In the ScotRail franchise specification there are some requirements to help passengers make the most of the beautiful, and often spectacular, views from the train windows. Specially designed observation cars were run in Scotland as far back as 1956 when the pair of 1937-built cars for the high-speed London-Edinburgh service, "The Coronation", were rebuilt and transferred to the West Highland Line.
In February 1959 the small team of industrial design consultants, Wilkes & Ashmore, of Horsham, Surrey, were commissioned to envisage a two-car diesel multiple-unit observation train with a raised glazed section. The members of the team had come from the automotive industry after the Second World War and became well known for their innovative designs, in consultation with the British Transport Commission Design Panel, for several locomotive projects, including the ubiquitous Class 47.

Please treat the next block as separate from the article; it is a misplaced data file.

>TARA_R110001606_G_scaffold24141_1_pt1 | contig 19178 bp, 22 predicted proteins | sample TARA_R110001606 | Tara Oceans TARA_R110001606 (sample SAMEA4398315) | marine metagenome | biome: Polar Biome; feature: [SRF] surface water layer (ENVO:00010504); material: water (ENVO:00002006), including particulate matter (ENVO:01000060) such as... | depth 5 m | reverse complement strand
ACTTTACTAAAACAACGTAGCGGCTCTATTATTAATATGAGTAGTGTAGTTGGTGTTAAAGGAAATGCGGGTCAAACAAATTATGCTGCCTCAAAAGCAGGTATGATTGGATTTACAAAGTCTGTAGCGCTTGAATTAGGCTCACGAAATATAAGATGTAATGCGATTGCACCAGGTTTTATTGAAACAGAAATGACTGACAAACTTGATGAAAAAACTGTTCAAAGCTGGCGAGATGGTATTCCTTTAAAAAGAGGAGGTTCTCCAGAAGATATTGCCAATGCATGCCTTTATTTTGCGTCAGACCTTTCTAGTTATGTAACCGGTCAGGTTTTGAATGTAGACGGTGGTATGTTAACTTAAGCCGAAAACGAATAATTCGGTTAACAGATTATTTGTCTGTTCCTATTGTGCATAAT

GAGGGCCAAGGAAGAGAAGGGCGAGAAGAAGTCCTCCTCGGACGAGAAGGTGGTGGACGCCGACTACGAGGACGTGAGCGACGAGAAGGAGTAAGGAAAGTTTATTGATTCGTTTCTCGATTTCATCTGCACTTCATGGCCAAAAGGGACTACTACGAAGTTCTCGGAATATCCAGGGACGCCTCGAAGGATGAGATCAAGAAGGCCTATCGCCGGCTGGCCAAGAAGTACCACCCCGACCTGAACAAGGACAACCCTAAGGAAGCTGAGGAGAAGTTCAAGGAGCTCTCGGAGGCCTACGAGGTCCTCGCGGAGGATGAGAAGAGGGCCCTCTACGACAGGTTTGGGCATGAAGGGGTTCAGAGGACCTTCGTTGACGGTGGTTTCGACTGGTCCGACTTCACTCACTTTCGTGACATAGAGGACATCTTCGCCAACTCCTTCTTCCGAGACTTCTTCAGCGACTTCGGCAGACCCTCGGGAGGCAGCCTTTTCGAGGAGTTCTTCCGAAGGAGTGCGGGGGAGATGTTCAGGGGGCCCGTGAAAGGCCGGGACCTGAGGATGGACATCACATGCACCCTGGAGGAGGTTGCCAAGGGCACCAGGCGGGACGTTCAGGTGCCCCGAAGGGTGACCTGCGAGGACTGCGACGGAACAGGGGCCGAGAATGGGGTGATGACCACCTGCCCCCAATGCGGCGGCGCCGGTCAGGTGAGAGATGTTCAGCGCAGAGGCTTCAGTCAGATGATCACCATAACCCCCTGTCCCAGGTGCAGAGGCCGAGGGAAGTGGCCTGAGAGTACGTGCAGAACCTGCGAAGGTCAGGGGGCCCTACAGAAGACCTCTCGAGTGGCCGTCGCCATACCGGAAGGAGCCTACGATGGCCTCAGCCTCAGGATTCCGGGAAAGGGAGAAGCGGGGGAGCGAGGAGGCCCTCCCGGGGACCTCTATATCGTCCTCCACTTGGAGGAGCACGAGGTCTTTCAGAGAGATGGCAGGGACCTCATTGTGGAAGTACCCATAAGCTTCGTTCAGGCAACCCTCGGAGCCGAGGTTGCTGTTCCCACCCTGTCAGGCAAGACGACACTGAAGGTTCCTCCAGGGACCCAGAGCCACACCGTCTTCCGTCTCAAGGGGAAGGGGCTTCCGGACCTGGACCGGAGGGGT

Unfortunately the observation train project was axed in an economy drive. Family resemblance to later locomotives, such as the Class 47s, and the short-lived Class 35 "Hymeks" is clear. Their designs conformed to the appearance preferred by British Rail's Chief Mechanical Engineer - cab fronts comprising flat panels with no obvious 'nose'.